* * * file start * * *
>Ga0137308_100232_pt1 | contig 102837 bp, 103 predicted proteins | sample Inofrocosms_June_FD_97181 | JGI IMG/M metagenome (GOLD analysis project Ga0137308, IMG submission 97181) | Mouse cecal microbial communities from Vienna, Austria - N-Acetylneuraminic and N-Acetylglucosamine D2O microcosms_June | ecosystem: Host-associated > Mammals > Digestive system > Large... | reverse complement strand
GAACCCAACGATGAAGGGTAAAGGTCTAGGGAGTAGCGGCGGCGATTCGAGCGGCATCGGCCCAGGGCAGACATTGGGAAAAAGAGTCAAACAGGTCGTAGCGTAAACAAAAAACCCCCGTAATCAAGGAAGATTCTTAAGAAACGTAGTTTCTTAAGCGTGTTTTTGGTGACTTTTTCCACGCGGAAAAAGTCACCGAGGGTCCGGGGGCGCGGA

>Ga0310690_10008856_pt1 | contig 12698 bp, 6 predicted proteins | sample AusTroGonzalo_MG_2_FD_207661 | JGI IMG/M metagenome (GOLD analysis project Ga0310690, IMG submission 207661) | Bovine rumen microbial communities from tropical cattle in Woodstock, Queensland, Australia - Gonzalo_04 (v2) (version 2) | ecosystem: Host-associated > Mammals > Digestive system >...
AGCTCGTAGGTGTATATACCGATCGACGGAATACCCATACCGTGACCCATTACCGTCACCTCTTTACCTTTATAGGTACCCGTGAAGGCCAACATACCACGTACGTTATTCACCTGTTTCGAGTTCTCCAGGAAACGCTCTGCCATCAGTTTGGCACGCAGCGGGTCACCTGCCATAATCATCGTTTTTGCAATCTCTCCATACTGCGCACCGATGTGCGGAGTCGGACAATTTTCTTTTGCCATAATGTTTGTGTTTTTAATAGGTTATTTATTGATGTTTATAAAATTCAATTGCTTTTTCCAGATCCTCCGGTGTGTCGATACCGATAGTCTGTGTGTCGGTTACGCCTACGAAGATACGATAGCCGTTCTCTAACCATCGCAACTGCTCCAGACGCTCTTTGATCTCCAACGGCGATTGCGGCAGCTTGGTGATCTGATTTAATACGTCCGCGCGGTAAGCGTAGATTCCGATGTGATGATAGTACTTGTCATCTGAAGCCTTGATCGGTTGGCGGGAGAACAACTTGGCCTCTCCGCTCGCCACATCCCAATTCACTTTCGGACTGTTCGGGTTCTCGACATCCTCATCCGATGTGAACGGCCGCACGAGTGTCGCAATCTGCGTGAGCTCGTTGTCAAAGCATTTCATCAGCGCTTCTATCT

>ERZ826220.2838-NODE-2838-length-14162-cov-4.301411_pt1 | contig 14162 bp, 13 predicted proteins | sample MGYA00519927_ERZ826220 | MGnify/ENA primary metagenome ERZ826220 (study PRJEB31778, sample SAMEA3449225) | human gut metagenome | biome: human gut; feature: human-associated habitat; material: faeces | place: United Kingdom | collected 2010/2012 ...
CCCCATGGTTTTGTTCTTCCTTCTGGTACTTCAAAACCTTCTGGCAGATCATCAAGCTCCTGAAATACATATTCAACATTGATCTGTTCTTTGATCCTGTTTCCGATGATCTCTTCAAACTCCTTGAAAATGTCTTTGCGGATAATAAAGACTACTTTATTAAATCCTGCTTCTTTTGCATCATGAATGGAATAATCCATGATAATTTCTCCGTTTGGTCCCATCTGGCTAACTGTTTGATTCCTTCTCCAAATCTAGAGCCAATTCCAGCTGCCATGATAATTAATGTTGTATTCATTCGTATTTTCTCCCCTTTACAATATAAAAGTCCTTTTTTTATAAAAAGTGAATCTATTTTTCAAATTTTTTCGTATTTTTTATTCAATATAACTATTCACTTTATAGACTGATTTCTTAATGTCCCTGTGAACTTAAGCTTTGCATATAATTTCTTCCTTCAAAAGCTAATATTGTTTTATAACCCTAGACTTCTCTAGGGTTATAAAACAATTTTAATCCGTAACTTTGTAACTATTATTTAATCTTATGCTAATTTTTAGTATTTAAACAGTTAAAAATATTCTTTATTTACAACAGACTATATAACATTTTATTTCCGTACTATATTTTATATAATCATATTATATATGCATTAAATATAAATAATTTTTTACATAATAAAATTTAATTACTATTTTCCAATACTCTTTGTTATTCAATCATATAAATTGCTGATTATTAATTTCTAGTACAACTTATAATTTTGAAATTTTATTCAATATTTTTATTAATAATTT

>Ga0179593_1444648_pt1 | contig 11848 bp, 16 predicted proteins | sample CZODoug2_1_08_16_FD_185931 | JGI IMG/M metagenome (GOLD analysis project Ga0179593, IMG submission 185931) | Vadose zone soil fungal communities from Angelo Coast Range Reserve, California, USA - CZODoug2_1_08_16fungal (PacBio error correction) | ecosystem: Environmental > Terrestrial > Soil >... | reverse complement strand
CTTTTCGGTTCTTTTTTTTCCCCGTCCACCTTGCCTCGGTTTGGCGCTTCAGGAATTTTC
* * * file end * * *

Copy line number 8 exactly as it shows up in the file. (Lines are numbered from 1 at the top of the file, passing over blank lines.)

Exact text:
CTTTTCGGTTCTTTTTTTTCCCCGTCCACCTTGCCTCGGTTTGGCGCTTCAGGAATTTTC